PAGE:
ASP’s CEO Brigadier General Stephen Cheney, USMC (Ret.) wrote an op-ed for TakePart on the threats that climate change present to America’s national security. Gen. Cheney argues that climate change acts as a “threat multiplier,” – it has the potential to exacerbate existing tensions. From Mali to the Arab Spring to America’s homeland security, climate change contributes to instability through drought, wildfires, severe storms, and rising sea levels. From the article:
The effects of this temperature change are severe. Climate change is usually presented as an environmental problem, but the consequences—and the consequences of the consequences—present real national security threats to the United States.
First, climate change generates new security risks around the world. Although climate change may not directly cause violent conflict, it acts as “an accelerant of instability” or a “threat multiplier.” That is, it makes conflict more likely, or intensifies conflict already underway. For example, climate change wreaked havoc on Mali, a poor, dry Saharan nation with an unstable government. As rivers dried up and agricultural production suffered, Al-Qaeda-linked militants capitalized on instability and overthrew the government in 2012. We cannot say that climate change has caused conflict in Mali, but it clearly multiplied the already existing threats.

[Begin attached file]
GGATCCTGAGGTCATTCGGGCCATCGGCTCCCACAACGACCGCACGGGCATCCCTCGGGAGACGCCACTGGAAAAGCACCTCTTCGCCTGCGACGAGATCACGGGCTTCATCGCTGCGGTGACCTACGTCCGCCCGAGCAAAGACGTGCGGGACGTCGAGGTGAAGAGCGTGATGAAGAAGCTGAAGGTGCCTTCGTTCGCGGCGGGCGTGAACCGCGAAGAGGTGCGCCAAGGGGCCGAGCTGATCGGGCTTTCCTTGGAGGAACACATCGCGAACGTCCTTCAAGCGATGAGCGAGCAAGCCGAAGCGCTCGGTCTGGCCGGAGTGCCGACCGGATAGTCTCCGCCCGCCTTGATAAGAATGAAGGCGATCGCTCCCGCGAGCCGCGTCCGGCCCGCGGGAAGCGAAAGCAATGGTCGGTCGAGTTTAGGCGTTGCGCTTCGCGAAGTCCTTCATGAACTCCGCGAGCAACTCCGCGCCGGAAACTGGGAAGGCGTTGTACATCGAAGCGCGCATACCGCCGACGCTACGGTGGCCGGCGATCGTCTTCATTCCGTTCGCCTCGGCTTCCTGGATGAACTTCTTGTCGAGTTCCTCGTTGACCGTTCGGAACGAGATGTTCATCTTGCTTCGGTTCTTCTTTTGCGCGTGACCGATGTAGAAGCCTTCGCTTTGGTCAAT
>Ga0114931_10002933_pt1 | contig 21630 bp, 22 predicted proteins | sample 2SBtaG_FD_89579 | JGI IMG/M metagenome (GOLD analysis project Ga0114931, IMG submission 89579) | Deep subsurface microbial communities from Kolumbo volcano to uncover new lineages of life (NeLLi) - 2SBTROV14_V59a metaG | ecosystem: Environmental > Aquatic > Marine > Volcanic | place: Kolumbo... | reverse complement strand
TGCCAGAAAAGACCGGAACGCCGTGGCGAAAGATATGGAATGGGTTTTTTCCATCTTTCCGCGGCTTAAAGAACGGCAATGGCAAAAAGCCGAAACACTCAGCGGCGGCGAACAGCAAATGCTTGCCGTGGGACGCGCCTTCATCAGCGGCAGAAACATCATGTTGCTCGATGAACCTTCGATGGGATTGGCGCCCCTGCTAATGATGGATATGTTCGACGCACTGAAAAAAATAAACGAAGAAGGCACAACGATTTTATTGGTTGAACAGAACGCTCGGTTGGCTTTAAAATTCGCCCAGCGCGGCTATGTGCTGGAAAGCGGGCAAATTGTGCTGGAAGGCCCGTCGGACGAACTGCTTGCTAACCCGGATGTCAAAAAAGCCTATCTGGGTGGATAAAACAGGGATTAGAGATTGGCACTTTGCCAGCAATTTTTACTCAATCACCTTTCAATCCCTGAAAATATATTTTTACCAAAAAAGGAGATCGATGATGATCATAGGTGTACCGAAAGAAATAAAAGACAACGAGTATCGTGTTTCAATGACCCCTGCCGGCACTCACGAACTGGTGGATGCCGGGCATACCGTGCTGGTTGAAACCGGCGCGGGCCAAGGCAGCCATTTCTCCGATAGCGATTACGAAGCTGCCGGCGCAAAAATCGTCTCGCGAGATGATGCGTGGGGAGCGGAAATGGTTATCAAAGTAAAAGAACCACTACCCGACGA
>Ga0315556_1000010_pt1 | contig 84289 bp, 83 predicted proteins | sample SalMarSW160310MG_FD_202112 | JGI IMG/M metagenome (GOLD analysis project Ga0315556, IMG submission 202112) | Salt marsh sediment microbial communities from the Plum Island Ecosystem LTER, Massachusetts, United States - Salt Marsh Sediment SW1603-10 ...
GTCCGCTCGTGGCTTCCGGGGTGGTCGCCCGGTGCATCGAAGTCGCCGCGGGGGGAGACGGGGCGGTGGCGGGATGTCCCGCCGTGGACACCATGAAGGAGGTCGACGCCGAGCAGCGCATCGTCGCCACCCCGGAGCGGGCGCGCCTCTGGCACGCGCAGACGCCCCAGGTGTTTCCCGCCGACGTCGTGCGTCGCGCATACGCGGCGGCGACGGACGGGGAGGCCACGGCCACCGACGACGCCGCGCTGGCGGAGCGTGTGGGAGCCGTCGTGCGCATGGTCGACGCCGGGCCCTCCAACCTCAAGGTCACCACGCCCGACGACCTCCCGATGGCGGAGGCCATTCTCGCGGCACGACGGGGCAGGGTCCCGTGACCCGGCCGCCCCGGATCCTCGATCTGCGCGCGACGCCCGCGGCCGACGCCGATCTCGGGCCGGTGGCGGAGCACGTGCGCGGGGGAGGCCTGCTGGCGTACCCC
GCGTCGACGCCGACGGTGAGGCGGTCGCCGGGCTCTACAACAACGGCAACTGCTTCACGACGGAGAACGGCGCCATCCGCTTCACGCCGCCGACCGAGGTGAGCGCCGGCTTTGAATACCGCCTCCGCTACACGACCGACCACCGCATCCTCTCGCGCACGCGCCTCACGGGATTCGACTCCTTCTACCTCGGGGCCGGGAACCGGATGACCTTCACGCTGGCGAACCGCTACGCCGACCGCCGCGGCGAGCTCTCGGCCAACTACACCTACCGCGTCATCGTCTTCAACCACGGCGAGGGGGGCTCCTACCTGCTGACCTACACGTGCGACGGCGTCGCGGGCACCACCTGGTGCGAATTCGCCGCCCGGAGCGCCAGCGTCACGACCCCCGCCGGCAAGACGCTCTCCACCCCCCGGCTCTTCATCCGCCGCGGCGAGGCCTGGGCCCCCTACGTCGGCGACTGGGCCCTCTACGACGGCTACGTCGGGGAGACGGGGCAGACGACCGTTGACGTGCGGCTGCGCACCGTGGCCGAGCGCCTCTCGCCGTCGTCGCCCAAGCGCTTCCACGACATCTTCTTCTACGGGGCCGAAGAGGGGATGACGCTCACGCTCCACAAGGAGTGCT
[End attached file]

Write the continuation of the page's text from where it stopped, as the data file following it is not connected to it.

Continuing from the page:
Another example is the record-breaking wildfires in Russia in 2010 that led to a severe shortage of grain. Russia restricted grain exports in response, leading to a spike in food prices worldwide. High food prices exacerbated discontent in many Middle Eastern countries, which fanned the flames in the months leading up to the “Arab Spring.” Fragile governments around the world are at risk of environmental catastrophes—a prolonged drought, or a sudden flood—and climate change increases the probability that such events occur.
To read the full article, click here.